Lady Bird | Episode 75.5

Posted November 17, 2017

On this new mini-episode, Noah and Chance discuss "Lady Bird," the witty and affecting new film portrait of a teenage girl's last lap around Catholic high school in 2002 Sacramento. The directorial debut from Greta Gerwig has garnered near-universal acclaim, and we add our voices to that choir, praising the film's accessible star performance and appreciating how Sacramento makes both for a great anywhere and a hyper-specific somewhere. Visit for some writing and all our episodes.

* * *

Chance d43ba60f826c7e3ff3f61eff155c145731209ae51f7ac455a2ed7c05138c0986


Technical quality
Entertainment value
Noah 606ff8e5e06afdd7cb15bea0b81ec00cb6a381d8d0ee86ce471744515a0e6c0d
Lady poster

-review by Chance Solem-Pfeifer

I don't really like wielding the phrase “coming-of-age story” like a mighty artistic classifier, like I'm throwing a paperback copy of The Catcher In the Rye into a stiff breeze to see if it flies. I'd rather watch adulthood encroach on a teenager from the edges of a filmic portrait than witness somebody actually grow up. Teenagers might be more whole, more defined than we know, and they're just learning how to bend to and with an expanding world. That’s Lady Bird — a character profile of Christine (but this Saoirse Ronan protagonist wants you to call her “Lady Bird”) during her senior year at a Sacramento Catholic high school circa 2002.

Greta Gerwig’s debut as a writer-director flips the pages of Lady Bird’s 17th year like a photo book, at an enthusiastic, but still easy pace. Lady Bird is in a play. She meets her first boyfriend. She lies to a rich kid about what house she lives in. She briefly takes up clove cigarettes. She argues with her mom (Lori Metcalf) about not being allowed to drive. She doesn’t want to go to state colleges. She gets her driver’s license in the end.

Perhaps the greatest victory of Gerwig’s script is that she’s managed to actually capture a teenage dialect that all-too-easily leaves the adult ear, that hybrid voice between childhood and adulthood we forget we even lost. Lady Bird and her best friend Julie (Beanie Feldstein) take pauses. They try on different voices. They start to say something profound and end their sentences abruptly. The script doesn’t force them to speak like young people who are intellectualizing their own experience. That’s the greatest evolution here from Gerwig’s last two scripts with Noah Baumbach (Frances Ha and Mistress America), and certainly from Baumbach's style of hyper-literate writing in general.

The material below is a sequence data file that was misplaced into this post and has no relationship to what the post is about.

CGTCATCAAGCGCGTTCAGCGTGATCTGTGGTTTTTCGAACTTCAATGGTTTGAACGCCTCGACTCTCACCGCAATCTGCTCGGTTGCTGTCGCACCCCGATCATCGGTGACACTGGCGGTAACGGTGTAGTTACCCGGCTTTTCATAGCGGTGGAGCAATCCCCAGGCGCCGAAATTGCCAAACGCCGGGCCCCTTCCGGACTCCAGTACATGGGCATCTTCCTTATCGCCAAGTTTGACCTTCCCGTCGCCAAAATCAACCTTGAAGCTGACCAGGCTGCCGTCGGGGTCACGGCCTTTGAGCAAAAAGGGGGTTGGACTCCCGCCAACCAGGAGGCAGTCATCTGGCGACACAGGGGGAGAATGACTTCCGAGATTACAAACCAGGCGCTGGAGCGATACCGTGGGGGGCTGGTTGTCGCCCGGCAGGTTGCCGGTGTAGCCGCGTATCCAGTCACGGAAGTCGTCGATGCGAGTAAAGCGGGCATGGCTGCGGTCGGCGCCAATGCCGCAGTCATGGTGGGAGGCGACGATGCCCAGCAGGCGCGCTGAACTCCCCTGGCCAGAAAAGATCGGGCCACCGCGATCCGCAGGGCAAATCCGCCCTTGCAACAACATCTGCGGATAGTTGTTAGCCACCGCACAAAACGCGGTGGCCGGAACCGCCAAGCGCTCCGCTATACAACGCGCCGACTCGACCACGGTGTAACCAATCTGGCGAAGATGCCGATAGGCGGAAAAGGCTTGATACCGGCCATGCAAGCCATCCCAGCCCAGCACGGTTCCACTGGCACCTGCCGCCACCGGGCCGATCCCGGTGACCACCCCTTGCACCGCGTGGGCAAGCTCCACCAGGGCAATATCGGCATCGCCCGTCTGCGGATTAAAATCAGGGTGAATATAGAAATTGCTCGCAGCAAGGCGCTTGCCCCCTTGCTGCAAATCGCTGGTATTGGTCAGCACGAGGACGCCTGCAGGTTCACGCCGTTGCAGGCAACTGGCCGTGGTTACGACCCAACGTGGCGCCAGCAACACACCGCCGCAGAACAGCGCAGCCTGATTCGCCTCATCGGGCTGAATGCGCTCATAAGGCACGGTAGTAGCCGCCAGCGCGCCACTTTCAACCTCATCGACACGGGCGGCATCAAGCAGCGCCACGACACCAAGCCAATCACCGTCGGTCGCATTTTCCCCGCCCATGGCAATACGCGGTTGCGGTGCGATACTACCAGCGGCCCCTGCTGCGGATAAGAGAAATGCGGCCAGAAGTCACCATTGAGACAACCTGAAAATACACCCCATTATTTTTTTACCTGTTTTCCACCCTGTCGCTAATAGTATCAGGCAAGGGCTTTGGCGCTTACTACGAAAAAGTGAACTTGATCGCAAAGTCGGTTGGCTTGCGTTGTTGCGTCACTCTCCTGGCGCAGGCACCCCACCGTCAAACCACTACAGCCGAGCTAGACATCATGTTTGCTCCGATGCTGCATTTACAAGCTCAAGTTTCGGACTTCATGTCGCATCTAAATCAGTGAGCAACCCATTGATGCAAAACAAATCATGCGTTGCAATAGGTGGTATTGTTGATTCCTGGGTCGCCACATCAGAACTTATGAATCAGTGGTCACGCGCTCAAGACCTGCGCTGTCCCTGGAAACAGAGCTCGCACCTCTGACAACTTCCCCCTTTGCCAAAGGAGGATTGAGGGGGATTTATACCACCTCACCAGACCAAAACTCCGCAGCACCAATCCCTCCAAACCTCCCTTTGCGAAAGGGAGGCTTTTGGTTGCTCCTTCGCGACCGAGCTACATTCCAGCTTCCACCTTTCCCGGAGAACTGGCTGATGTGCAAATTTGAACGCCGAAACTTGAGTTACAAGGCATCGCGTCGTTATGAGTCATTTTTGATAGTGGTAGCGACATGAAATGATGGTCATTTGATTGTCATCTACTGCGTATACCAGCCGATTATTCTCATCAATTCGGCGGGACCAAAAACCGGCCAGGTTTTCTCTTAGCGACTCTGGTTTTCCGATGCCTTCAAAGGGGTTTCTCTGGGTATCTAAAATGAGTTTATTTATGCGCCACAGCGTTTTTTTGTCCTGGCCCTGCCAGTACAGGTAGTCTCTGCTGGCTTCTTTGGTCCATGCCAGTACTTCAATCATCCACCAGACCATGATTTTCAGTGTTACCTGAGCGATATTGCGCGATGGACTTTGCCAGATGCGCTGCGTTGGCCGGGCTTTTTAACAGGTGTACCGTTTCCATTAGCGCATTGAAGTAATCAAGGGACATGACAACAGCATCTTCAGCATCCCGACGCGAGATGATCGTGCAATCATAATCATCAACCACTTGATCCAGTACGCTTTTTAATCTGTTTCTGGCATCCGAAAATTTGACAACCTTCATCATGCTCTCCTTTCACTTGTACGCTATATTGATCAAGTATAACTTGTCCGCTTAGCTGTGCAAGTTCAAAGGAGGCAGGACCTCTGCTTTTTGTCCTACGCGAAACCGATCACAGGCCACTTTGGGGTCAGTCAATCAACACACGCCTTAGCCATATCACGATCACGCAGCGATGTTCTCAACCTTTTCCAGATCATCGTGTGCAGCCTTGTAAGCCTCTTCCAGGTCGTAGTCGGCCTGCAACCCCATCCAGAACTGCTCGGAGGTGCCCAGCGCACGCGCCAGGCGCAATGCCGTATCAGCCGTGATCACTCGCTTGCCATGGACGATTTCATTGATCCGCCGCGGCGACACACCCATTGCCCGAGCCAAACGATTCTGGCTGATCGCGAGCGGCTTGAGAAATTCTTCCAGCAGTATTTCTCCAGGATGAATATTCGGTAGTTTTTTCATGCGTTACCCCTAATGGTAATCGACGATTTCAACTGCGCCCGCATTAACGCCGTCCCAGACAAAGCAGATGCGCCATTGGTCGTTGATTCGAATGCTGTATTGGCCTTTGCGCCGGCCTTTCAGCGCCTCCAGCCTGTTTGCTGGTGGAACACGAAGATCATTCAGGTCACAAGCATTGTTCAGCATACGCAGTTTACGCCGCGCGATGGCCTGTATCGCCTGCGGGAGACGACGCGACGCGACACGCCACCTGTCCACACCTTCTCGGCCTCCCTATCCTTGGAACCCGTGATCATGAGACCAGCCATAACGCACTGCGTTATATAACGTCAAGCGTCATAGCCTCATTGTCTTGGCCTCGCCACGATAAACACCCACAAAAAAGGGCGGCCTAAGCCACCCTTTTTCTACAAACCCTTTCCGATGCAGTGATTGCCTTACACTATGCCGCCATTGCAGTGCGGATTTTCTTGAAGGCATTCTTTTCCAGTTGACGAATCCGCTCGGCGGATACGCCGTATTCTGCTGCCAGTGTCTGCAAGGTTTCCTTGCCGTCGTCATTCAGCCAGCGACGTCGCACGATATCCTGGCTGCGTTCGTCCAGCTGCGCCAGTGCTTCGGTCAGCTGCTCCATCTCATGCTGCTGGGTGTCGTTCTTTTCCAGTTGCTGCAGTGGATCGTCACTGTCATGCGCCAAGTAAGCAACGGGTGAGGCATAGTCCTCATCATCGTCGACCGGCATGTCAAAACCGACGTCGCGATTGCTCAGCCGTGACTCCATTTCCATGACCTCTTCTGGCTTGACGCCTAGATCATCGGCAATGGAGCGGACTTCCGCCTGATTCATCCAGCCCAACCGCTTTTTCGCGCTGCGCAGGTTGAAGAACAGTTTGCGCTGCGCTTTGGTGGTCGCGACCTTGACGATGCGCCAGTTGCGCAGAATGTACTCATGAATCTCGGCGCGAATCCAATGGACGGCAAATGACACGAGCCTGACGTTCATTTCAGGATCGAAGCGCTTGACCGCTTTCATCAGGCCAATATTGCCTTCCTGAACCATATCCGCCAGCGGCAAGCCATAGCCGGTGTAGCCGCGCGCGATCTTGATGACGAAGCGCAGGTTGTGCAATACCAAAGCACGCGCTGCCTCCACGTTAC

Though it’ll probably be talked about in tandem with the forthcoming Call Me By Your Name as a great 2017 coming-of-age story (look, the Salinger, it’s flying!), I think it’s just as appropriate to call Lady Bird easily the best high school movie of the last decade. The fact that this A24 fare is not aimed at the MTV teen audiences of the time in which Lady Bird is actually set has nothing to do with the fact that it renders a high school, its geography, its staff, its dynamics, its cliques, and its feuds with more clarity than any film that would take you on a more structured social tour of the school. (“These are the jocks, burnouts, etc.”)

Consider this a glowing recommendation, and if you’re worried for a moment that Gerwig is not your cup of over-talking, performatively insecure tea, worry not. All at once, Gerwig has proven she can capture the real with more comfort and precision as a writer-director than as an actor. Meanwhile, Ronan embodies what would be the Gerwig role with naturalism, self-belief, and a charming combination of salt and fire. Best known for her performance in the 2015 drama Brooklyn, Ronan accomplishes something remarkably similar here, playing a teenager reacting to her world with impulsivity, observation, and heart.

Lady Bird is a movie that’s goodness is more than apparent, but its greatness is harder to pin down. And I’ll argue its simplicity, emotional care and lack of pretense are all part of what makes it so great. It’s a collage approach to filmmaking that isn’t breaking a sweat. It’s a first-time director just as adept at visual comedy as her script is with wit. Other than the self-evident moral that you should love the people who love you as best you can, the film never insists on its themes. This is Sacramento, after all, not Los Angeles. People will appeal to authority your whole life; appreciate the mundane while it's still new to you. 


All The Movies We've Reviewed

101 Dalmatians
10 Cloverfield Lane